Pan-seared cod arrived as crispy cubes lightly covered in a sweet hot sauce. Inside, the cod nearly fell apart in your mouth, the white meat still tender despite the nearly crunchy seared exterior. Squid served in Nyonya3specifically Chinese Peranakan curry had the consistency and firmness of noodles, another nod towards the inestimable skill of our chef. Pineapple rice was cooked in an amazingly strong curry, holding up to each of these dishes with ease, as did the stir-fried vegetables.
Sound like a bit too much? Perhaps it was, but the glorious part of this gluttony is that their buffet for lunch only cost $50, a paltry figure for the largess provided. At any time, our waiter advised us, if there was something we wanted more of, we need only ask. Everything was free-flow; the food, the fresh juice, the joy of good conversation and laughter, even dessert.
Oh Gods above, dessert.
If the mains were a feast then I don’t know what to call dessert. Rather than select dishes, our waiter upped the ante by simply overwhelming us with the entire freakin’ menu. Yam, sweet potatoes and bananas served in warm coconut milk, gulli jelly, fresh fruit encased in a gelatin sheath and served in lemongrass syrup, both “soup” style desserts that replaced the space typically held by the ever-present ice cream. Peranakan cuisine is also well-defined by their cakes and pastries and INDOCAFE pulled no punches showing off ondeh-ondeh, rice cake balls filled with a brown-sugar based syrup called melaka, and then rolled in dried coconut. Telam hijau and seri kaya looked like twins – double-layed cakes with a green upper layer and a white base. But each were vastly different, the telam hijau was a pandan leaf and palm sugar confection and seri kaya is a coconut based4kaya is a well-loved sweet coconut spread often served on toast for breakfast. It’s nummy. custard laid on a bed of sweetened glutinous rice5despite the name, glutinous rice does not contain gluten, but rather is named as such for its glue-like stickiness when cooked. Rice is gluten free and safe for those with celiac disease or gluten allergies.. We enjoyed the two with great surprise that two dishes could look the same even after more than a cursory glance and yet be completely difference compositions.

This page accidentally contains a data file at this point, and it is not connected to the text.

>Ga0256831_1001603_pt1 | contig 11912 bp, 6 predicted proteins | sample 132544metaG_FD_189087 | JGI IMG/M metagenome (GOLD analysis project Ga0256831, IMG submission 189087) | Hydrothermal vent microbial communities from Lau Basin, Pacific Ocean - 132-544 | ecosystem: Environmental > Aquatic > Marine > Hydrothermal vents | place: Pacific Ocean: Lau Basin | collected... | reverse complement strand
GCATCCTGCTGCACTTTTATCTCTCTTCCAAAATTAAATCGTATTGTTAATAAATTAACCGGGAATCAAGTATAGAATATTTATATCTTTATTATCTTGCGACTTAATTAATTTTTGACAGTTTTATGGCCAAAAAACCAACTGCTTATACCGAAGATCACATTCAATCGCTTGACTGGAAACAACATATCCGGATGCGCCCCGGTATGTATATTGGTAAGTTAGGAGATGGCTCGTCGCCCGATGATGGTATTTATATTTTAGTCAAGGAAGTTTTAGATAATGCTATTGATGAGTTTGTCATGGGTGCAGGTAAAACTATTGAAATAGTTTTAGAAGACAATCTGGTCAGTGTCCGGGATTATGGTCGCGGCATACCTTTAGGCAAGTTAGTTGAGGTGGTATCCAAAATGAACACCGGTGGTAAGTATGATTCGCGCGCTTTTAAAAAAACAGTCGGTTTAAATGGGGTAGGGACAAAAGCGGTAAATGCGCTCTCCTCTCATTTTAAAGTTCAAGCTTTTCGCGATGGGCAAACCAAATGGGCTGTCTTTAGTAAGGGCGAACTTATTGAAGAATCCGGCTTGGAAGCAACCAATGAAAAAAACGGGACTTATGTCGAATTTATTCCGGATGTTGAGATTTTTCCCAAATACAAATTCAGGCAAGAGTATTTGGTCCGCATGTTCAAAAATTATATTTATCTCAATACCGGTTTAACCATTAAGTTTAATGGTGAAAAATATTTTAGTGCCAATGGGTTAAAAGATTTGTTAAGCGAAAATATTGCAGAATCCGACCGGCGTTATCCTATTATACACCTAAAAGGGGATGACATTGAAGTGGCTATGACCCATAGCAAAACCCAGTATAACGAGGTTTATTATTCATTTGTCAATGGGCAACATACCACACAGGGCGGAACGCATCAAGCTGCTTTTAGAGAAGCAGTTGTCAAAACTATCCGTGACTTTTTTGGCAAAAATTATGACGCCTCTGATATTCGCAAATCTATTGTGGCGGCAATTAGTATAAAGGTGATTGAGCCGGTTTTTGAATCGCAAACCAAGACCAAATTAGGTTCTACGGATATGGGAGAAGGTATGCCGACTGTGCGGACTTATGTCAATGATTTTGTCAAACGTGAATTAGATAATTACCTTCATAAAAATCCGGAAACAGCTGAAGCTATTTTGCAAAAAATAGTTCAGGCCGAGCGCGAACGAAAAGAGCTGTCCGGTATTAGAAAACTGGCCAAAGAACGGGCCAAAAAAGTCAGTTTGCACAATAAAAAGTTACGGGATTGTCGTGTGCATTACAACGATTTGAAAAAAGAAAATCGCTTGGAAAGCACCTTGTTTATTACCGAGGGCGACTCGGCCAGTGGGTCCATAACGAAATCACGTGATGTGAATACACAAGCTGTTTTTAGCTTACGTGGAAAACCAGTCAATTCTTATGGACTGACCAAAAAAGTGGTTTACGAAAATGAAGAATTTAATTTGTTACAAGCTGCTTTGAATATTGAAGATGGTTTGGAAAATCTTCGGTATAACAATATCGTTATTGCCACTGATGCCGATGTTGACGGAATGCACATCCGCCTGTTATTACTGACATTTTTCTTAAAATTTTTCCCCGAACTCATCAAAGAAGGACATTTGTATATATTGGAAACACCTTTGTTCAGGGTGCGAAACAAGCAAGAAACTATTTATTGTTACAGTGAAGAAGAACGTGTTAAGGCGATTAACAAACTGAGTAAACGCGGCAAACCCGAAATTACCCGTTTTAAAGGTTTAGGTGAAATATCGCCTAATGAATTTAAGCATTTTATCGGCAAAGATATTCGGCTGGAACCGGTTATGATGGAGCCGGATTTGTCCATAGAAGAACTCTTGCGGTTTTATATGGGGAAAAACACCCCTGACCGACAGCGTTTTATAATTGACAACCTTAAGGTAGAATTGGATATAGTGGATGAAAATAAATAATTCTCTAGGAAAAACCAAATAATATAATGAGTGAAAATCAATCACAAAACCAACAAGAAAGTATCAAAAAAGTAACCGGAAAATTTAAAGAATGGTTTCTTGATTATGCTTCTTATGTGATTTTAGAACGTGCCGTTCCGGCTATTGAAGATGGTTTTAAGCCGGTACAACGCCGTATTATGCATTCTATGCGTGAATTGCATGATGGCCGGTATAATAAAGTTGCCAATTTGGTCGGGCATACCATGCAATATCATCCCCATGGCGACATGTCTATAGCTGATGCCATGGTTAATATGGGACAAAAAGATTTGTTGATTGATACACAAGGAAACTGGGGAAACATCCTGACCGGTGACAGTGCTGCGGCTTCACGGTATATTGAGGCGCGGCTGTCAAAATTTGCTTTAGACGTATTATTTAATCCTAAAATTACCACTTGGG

We even went back for another helping of the ondeh-ondeh. Early on, we decided that splitting a bottle of wine wouldn’t be a bad idea, even though only three of us were drinking and a bottle would double our ticket price, each. While I’m not the biggest fan of white wine, my German and British compatriots settled on a bottle of sauvignon blanc. They chose well, though, the lighter white wine taking a complimentary back seat to all the strong flavors of the day. I put up a token defense of having a Christmas party to go to later that day when a second bottle was discussed, but my heart wasn’t in it. My wallet sighed, going through quite the weight loss program while I gorged myself on fine dining.
At least one of us was getting thinner. It’s all in how you think about it.
The rain continued to pound the little red dot late into Saturday night. Shocking nobody, I was still drinking wine, but this time bought and paid for by the Singapore Writers’ Group as part of our Christmas party. “Shake It Off” and amusingly “Set Fire to the Rain” were being covered as us writers discussed such important things as the pending Star Wars movie and the awkwardness of letting Americans kiss on the cheek by way of greeting.
A few spouses were present as well, including our fearless leader’s husband whom I had met before; I also found myself in conversation with another man I didn’t know, who I assumed was also someone’s husband when he asked if I too was a “trailing spouse”, or a writer.